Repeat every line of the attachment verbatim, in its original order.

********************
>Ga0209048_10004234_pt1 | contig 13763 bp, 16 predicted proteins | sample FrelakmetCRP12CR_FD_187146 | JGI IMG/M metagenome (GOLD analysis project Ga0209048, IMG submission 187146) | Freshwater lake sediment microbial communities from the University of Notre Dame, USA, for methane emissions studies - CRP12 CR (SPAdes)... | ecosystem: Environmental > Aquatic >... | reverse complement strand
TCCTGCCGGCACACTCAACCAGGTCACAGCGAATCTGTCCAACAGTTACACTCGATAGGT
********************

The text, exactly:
>Ga0209048_10004234_pt1 | contig 13763 bp, 16 predicted proteins | sample FrelakmetCRP12CR_FD_187146 | JGI IMG/M metagenome (GOLD analysis project Ga0209048, IMG submission 187146) | Freshwater lake sediment microbial communities from the University of Notre Dame, USA, for methane emissions studies - CRP12 CR (SPAdes)... | ecosystem: Environmental > Aquatic >... | reverse complement strand
TCCTGCCGGCACACTCAACCAGGTCACAGCGAATCTGTCCAACAGTTACACTCGATAGGT